The Gaslight Stalker by David Field – Book Review

The Gaslight Stalker by David Field – Book Review

The Gaslight Stalker by David Field

The Gaslight Stalker
Esther & Jack Enright Mystery Book One

Author – David Field
Publisher – Sapere Books
Pages – 206
Released – 16th February 2018
ISBN-13 – 978-1912546039
Format – ebook, paperback
Reviewer – Stacey
Rating – 4 Stars
I received a free copy of this book


Jack the Ripper is stalking the streets of London. Can anyone stop the serial killer before more women are murdered?

London, 1888

Whitechapel is full of the noise of August Bank Holiday celebrations. Everyone is in high spirits until a woman – Martha Turner – is discovered brutally murdered.

Her friend, Esther, a lowly seamstress turned female sleuth, is determined to find the killer. A young police officer, Jack Enright, takes the lead on the case, and he and Esther soon embark on a professional – and personal – relationship.

When another murder is committed and whispers of a slasher calling himself Jack the Ripper start flowing through the London streets, the search becomes even more desperate.

The police are on the wrong track and the young couple take matters into their own hands, and soon find themselves navigating through London’s dark underbelly.

Can they find the murderer before he kills again? Will anyone listen to their suspicions? Or will this dark presence continue to haunt Whitechapel…?

Review 2017

After reading a review for this book I headed to NetGalley to see if it was available to request. Luckily it was and I quickly added it to my TBR list. You see I have a thing for Victorian England era – which some people might be surprised with seen as I’ve mentioned numerous times how I’m not a big historical fiction lover. The Victorian era though just intrigues me and anything to do with Jack the Ripper intrigues me even more.

In The Gaslight Stalker, we meet seamstress Esther Jacobs back in Whitechapel, London 1888. Now for anyone who knows anything about this period in time, you will know it is when the worlds most infamous serial killer was roaming the streets of London, killing women.

Esther has been sent to the local pub to ask her neighbour Martha Turner/Tabram to come home. However, the woman is in desperate need of a few bob and tells Esther to go home and that she will follow shortly. The next day Martha’s body is discovered. She had been stabbed to death.

Esther is asked to attend the local hearing about the case and give evidence as to her last encounter with the deceased woman. Also at this hearing is local constable Jack Enright. Over the course of the next few weeks the two strike up a romantic relationship. With more women meeting a grizzly death, Esther helps Jack try to discover who this elusive ‘Jack the Ripper’ as he has dubbed himself, is.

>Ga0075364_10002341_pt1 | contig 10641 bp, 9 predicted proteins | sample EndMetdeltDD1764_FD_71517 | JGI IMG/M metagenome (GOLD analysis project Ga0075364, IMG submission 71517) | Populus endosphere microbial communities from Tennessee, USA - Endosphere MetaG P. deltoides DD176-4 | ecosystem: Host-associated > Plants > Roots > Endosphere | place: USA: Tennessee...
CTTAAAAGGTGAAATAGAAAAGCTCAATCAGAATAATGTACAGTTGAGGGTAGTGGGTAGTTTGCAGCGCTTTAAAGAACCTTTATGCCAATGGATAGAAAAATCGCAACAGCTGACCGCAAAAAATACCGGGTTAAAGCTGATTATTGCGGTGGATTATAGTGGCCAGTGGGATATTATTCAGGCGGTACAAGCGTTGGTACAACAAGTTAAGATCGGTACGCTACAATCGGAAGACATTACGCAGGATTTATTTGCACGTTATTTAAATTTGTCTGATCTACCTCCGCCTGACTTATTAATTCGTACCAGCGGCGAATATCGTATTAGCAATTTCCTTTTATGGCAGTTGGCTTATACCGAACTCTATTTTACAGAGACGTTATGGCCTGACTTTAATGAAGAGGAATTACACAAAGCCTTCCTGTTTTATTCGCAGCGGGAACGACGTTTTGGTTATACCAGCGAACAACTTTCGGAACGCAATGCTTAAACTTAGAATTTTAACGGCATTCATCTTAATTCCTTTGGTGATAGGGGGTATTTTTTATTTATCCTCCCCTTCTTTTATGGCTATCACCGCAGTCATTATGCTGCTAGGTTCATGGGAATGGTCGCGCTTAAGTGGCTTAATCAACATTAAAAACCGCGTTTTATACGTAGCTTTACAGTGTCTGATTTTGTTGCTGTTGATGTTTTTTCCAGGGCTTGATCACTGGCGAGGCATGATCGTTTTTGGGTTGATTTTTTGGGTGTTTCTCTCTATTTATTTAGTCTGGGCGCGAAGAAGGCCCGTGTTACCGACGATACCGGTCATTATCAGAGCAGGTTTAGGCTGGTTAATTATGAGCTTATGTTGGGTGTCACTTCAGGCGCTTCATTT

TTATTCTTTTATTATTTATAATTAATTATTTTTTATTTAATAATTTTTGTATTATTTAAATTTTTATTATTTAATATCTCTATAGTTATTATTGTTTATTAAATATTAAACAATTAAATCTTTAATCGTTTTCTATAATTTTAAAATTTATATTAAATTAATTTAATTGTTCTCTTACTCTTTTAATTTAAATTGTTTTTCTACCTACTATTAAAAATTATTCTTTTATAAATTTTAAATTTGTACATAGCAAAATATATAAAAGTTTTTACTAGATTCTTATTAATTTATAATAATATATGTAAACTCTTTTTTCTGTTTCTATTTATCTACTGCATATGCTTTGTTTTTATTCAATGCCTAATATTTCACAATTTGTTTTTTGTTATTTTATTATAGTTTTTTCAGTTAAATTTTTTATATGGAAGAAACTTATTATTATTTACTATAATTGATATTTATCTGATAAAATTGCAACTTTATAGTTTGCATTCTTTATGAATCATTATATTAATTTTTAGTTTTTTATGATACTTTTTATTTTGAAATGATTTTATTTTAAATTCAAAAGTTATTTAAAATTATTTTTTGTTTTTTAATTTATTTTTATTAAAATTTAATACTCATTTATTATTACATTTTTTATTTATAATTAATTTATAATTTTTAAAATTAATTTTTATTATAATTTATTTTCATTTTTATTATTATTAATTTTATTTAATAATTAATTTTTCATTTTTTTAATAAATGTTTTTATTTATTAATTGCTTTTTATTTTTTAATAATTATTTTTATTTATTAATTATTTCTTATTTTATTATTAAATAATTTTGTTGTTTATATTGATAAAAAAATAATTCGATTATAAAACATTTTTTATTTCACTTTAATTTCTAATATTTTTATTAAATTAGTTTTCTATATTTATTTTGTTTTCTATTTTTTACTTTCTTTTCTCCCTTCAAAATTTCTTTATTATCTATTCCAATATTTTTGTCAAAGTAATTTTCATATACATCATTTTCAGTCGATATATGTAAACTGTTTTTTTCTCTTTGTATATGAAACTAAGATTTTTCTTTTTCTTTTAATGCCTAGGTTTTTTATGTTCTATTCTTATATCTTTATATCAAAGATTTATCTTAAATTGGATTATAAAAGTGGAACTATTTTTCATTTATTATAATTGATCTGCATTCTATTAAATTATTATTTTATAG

David Field has blended fact and fiction to do with the Jack the Ripper case to create a wonderful, engaging novel that I fully enjoyed. The setting was very visual and took me back to the late 19th century. The characters were a delight to get to know. The book followed two paths, that of the investigation into the serial killer and the relationship between Jack and Esther. With both the main characters crossing over into both sections.

The book perked my interest from the opening chapter and held it the whole way through. My only one little niggle was that sometimes the relationship between the young couple felt a little overdone, but that didn’t take away my enjoyment.

If you love Victorian era or mystery/crime books with a twist, then this is definitely worthy of a read.

Reviewed by Stacey

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About the Author

David Field

David was born in post-war Nottingham, and educated at Nottingham High School. After obtaining a Law degree he became a career-long criminal law practitioner and academic, emigrating in 1989 to Australia, where he still lives.

Combining his two great loves of History and the English language he began writing historical novels as an escape from the realities of life in the criminal law, but did not begin to publish them until close to fulltime retirement, when digital publishing offered a viable alternative to literary agencies, print publishers and rejection slips.

Now blessed with all the time in the world, his former hobby has become a fulltime occupation as he enjoys life in rural New South Wales with his wife, sons and grandchildren to keep him firmly grounded in the reality of the contemporary world.

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10 Responses

  1. I don’t know what my problem is but everyone I see Victorian thrillers and mysteries the only thing that comes to mind is Sweeney Todd. I Sweeney and Jack the Ripper have only a couple things in common but I can’t seem to help myself.

  2. I really enjoyed this also. Loved the little romance between Jack and Esther. I have the second book to read. Really must bump that up my TBR.

  3. Manon says:

    This sounds like a book I would enjoy! It’s going on my never-ending to-read list.

  4. Nicole says:

    Love those NetGalley finds! Great review 🙂

  5. DJ Sakata says:

    this one beckons

  6. Fizah Saeed says:

    It isn’t my type but nice review 🙂

  7. Heidi says:

    Great review! The cover looks creepy!

  8. Ayushi Nair says:

    the cover is beautiful and great review as always.

  9. Great review! This sounds like an interesting read.

  10. Justine says:

    ohhh this sounds like a really interesting take on people that have come across Jack the Ripper.